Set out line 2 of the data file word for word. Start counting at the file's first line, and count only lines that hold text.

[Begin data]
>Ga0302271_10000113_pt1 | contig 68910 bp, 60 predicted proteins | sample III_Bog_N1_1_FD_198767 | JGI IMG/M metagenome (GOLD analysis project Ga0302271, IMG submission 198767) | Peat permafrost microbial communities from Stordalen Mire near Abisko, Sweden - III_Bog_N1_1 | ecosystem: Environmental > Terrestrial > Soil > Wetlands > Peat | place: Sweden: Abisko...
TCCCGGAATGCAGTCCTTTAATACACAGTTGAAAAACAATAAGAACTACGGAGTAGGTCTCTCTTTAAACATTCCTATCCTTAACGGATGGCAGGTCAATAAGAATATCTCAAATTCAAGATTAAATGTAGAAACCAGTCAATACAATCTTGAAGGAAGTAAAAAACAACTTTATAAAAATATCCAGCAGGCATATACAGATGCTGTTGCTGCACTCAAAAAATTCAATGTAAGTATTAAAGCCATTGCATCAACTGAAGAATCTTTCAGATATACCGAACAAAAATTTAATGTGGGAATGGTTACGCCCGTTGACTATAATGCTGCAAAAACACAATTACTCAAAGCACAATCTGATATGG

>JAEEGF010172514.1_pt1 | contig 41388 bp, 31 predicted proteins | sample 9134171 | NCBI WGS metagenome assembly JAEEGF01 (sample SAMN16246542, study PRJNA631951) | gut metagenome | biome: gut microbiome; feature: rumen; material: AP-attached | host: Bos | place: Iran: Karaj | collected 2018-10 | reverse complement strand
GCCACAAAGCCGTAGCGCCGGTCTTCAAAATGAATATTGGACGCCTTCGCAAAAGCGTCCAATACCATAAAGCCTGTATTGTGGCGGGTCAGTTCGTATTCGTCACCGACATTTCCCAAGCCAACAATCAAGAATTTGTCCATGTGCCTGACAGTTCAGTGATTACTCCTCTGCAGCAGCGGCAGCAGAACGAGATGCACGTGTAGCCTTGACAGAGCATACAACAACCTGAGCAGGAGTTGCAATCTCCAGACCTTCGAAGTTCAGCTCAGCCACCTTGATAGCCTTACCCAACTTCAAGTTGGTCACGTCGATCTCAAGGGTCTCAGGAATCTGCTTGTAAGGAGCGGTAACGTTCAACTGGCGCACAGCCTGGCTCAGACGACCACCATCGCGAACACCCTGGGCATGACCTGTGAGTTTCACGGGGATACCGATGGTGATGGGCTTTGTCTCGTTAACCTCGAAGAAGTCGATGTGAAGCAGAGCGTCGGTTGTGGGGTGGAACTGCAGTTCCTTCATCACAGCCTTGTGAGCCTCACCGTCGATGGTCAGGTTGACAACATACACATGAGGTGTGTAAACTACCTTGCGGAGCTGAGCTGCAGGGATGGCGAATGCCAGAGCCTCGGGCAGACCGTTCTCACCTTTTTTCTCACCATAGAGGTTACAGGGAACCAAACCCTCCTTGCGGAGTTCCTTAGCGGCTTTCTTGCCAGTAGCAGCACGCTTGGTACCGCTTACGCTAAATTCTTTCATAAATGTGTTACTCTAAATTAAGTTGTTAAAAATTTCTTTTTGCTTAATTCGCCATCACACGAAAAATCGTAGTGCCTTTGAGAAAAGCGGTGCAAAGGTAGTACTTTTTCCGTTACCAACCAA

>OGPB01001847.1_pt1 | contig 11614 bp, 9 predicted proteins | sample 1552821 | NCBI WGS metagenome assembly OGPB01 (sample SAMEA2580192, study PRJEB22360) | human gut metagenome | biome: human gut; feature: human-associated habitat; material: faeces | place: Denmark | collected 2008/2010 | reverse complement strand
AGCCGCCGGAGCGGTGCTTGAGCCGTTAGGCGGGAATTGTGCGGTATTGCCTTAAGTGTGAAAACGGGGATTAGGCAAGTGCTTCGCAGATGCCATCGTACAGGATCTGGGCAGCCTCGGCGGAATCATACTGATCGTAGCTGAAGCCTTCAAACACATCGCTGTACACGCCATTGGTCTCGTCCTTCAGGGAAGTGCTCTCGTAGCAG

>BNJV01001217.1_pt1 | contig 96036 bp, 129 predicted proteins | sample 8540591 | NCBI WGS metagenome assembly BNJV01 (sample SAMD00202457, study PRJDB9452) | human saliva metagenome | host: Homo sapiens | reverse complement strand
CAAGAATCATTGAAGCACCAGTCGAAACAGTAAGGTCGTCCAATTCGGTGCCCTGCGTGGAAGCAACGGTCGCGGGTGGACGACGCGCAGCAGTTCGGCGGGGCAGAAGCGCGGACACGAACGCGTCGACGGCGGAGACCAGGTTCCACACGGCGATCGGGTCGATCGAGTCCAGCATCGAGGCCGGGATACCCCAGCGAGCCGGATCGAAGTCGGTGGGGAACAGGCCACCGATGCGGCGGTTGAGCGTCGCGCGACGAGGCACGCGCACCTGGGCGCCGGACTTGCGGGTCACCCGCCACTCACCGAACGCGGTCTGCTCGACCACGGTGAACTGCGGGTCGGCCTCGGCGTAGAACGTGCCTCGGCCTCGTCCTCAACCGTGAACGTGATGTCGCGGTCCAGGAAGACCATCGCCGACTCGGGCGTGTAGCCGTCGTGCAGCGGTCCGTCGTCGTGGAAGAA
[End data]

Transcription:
TCCCGGAATGCAGTCCTTTAATACACAGTTGAAAAACAATAAGAACTACGGAGTAGGTCTCTCTTTAAACATTCCTATCCTTAACGGATGGCAGGTCAATAAGAATATCTCAAATTCAAGATTAAATGTAGAAACCAGTCAATACAATCTTGAAGGAAGTAAAAAACAACTTTATAAAAATATCCAGCAGGCATATACAGATGCTGTTGCTGCACTCAAAAAATTCAATGTAAGTATTAAAGCCATTGCATCAACTGAAGAATCTTTCAGATATACCGAACAAAAATTTAATGTGGGAATGGTTACGCCCGTTGACTATAATGCTGCAAAAACACAATTACTCAAAGCACAATCTGATATGG